Matching Items (4)

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Kierkegaard, Nietzsche, and the Clash for Subjective Supremacy

Description

I will be arguing that, although Kierkegaard is masterful when it comes incorporating rhetorical strategies and poetic elements in his works in an attempt to grasp the reader’s attention, his

I will be arguing that, although Kierkegaard is masterful when it comes incorporating rhetorical strategies and poetic elements in his works in an attempt to grasp the reader’s attention, his reliance upon a theistic system contradicts what I believe to be the message of subjectivity. This is why he does not affect me in a way that Nietzsche does and I will be objectively showing why I have been influenced more by Nietzsche through the use of their texts. His ideas on the overman, the will to power, and masks and appearances are liberating for the subjective thinker and invoke a sense of nobility in human existence that is not matched by Kierkegaard’s ideas. Perhaps my reader will disagree with my opinion but I hope this provides a dialogue or “loving fight” between these two thinkers for my reader to come to his/her own conclusion about the nature of subjectivity and its role in human existence.

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Created

Date Created
  • 2021-05

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Genesis

Description

The following is a fantasy twist on the Christian Bible, set before the time of Adam of Eve. The plot follows the lives of the first humans before Adam and

The following is a fantasy twist on the Christian Bible, set before the time of Adam of Eve. The plot follows the lives of the first humans before Adam and Eve, the Father's first attempt at creating humanity. Additionally, it follows the first generation of archangels on an adventure into the abyss. The work draws on theological, and mythological ideas including Greek mythology, Hasidic legend, John Milton's Paradise Lost, and even Dungeons and Dragons.

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Created

Date Created
  • 2014-05

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Necessary Evil or Unnecessary God?: Evaluating the Problem of Suffering

Description

In this thesis, I discuss the philosophical problem of evil and, as a response, John Hick's soul making theodicy. First, I discuss the transformation of the problem. I examine how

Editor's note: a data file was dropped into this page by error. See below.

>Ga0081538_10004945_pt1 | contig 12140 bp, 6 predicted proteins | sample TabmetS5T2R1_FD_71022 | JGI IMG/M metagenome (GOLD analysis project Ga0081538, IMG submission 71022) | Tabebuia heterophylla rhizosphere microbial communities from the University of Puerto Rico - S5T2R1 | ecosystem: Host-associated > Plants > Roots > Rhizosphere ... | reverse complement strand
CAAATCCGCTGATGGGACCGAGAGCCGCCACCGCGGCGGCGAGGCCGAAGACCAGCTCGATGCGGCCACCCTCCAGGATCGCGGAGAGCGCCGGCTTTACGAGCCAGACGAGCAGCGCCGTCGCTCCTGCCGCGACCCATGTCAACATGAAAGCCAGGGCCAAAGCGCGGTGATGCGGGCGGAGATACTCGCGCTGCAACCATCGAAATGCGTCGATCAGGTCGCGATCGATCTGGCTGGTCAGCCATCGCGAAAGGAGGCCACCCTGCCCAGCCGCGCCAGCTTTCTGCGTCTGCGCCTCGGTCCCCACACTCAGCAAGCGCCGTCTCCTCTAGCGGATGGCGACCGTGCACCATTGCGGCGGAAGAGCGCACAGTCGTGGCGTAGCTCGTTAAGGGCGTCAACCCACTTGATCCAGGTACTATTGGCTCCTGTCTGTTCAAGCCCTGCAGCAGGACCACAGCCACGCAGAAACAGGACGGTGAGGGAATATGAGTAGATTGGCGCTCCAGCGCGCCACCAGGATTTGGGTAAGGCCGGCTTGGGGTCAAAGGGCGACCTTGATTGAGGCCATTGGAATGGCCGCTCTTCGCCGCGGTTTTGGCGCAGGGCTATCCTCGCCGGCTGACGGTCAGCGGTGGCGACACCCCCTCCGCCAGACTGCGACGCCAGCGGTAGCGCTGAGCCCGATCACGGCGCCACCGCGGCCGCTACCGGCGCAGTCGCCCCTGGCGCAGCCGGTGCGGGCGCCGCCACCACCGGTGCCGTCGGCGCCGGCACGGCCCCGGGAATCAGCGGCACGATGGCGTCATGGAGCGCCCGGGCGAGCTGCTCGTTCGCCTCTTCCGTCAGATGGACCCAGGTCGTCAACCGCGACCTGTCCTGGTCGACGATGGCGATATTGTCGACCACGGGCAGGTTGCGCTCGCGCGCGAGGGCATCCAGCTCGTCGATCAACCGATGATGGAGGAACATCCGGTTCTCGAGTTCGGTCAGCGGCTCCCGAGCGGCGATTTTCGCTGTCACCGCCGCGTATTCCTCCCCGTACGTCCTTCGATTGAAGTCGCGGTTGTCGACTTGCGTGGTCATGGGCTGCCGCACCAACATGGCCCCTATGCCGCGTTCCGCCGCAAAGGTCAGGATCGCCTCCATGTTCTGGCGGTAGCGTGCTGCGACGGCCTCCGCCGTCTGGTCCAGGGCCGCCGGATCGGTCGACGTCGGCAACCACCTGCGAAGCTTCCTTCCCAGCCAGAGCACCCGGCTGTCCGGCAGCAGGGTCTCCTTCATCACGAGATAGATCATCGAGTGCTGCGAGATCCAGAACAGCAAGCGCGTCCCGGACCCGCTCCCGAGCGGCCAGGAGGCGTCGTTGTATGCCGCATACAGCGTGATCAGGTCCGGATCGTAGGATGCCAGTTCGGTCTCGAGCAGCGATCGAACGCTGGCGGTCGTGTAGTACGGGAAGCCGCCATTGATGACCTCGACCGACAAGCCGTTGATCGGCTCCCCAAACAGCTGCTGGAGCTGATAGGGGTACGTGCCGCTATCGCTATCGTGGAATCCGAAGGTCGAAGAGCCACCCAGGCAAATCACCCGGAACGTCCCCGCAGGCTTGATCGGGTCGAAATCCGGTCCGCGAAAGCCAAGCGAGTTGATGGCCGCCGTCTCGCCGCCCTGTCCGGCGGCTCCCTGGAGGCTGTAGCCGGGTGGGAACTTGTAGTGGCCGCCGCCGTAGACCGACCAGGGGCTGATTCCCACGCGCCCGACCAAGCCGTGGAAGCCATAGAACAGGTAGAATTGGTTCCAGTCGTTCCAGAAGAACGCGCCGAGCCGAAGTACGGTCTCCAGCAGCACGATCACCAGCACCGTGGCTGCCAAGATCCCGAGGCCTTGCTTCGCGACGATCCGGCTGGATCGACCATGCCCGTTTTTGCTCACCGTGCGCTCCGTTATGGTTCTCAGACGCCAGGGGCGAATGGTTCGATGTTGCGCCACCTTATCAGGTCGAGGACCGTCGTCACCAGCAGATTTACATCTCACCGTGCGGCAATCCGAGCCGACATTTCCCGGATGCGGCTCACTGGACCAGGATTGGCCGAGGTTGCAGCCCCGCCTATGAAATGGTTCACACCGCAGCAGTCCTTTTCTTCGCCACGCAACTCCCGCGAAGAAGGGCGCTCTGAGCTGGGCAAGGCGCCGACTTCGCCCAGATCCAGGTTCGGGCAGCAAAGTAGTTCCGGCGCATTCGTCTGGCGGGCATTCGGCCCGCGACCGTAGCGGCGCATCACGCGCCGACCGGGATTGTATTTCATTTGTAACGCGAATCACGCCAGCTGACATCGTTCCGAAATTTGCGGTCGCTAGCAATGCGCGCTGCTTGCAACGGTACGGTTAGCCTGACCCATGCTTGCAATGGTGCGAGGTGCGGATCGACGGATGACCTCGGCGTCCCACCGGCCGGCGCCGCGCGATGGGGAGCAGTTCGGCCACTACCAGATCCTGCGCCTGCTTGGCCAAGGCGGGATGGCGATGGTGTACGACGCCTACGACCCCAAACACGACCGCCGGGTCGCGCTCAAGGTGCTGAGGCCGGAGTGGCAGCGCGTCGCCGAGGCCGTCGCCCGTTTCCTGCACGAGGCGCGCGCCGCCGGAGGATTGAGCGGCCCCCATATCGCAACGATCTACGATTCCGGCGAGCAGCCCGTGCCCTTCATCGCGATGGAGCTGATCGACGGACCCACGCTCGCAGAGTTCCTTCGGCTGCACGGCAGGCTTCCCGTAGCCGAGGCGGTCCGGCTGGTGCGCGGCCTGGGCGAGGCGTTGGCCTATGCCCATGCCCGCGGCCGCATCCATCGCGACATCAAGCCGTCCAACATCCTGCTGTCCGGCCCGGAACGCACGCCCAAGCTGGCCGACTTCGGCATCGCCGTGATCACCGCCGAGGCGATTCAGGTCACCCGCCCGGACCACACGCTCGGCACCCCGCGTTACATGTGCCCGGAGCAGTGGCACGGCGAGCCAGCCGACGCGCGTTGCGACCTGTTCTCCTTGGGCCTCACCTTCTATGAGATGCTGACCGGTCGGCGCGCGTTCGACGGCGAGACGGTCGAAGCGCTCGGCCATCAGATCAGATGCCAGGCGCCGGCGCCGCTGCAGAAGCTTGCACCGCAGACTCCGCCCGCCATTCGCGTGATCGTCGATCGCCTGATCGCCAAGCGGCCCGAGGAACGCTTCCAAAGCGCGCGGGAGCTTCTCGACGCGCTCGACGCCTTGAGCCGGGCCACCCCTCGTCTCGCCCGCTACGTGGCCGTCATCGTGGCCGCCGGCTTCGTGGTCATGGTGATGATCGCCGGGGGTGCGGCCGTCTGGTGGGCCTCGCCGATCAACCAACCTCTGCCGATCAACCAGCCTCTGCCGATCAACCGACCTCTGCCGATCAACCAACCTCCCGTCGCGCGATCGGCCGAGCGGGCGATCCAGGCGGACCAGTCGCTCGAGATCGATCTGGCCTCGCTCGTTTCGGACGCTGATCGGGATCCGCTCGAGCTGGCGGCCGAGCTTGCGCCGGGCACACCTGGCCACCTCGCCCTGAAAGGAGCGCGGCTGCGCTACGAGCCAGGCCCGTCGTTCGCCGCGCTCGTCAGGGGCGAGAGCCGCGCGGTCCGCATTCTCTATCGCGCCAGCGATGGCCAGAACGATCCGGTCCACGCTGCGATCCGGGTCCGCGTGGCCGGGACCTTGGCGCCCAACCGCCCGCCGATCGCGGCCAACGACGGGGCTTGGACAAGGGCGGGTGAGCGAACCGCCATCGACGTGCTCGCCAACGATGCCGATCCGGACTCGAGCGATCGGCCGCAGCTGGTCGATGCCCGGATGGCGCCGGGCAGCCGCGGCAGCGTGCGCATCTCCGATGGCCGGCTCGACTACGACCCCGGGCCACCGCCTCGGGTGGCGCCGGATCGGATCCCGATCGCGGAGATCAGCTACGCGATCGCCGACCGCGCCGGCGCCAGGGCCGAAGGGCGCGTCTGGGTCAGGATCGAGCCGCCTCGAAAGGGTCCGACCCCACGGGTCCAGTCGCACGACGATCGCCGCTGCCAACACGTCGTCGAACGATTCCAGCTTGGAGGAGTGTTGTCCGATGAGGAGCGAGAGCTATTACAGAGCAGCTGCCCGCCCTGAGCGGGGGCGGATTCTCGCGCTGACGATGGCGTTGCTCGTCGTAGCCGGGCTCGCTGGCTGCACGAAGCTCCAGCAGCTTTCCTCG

In this thesis, I discuss the philosophical problem of evil and, as a response, John Hick's soul making theodicy. First, I discuss the transformation of the problem. I examine how the problem has shifted from logical to evidential in recent history. Next, I offer a faithful rendition of Hick's position - one which states the existence of evil does not provide evidence against the existence of God. After reconstructing his argument, I go on to exposes its logical faults. I present four main contentions to Hick's theodicy. First, I analyze the psychology of dehumanization to question whether we have any evidence that soul making is happening in response to the suffering in the world. Second, I argue that Hick's theodicy is self-defeating if accepted because it undermines the central point on which his argument depends. Third, I claim that Hick's theodicy is self-defeating given his eschatological views. Finally, I discuss how Hick's theodicy does not account for the animal suffering that widely exists in the world now, and that exists in our evolutionary history. My hope is to show that Hick's theodicy fails to solve the problem of evil. I claim that the amount of gratuitous suffering in the world does provide evidence against the existence of God.

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Agent

Created

Date Created
  • 2018

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Prejudice toward atheists: perceived values threat and lack of belief in a moralizing god

Description

National surveys indicate that Americans hold greater prejudice toward atheists than many other historically stigmatized groups. The religious prosociality perspective posits that people will demonstrate prejudice toward anyone who does

National surveys indicate that Americans hold greater prejudice toward atheists than many other historically stigmatized groups. The religious prosociality perspective posits that people will demonstrate prejudice toward anyone who does not believe in a monitoring and punishing god, including atheists, because of the perception that those who lack belief in a monitoring and punishing god cannot be trusted to act in a prosocial manner. The sociofunctional perspective posits that people will demonstrate distinct forms of prejudice toward individuals who present certain types of threats to the group, and previous research suggests that atheists are perceived as posing a threat to group values. In the current study, participants rated targets whose values largely matched their own values more favorably than targets whose values did not largely match their own values. Also, participants rated both targets who believed in a monitoring and punishing god and targets who believed in a god who does not monitor nor punish more favorably than atheist targets. These judgments spanned a variety of measures, including emotional reactions to the target, judgments of target traits, and preferred social distance from the target. Results were consistent with the sociofunctional perspective but did not support the religious prosociality perspective.

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Agent

Created

Date Created
  • 2013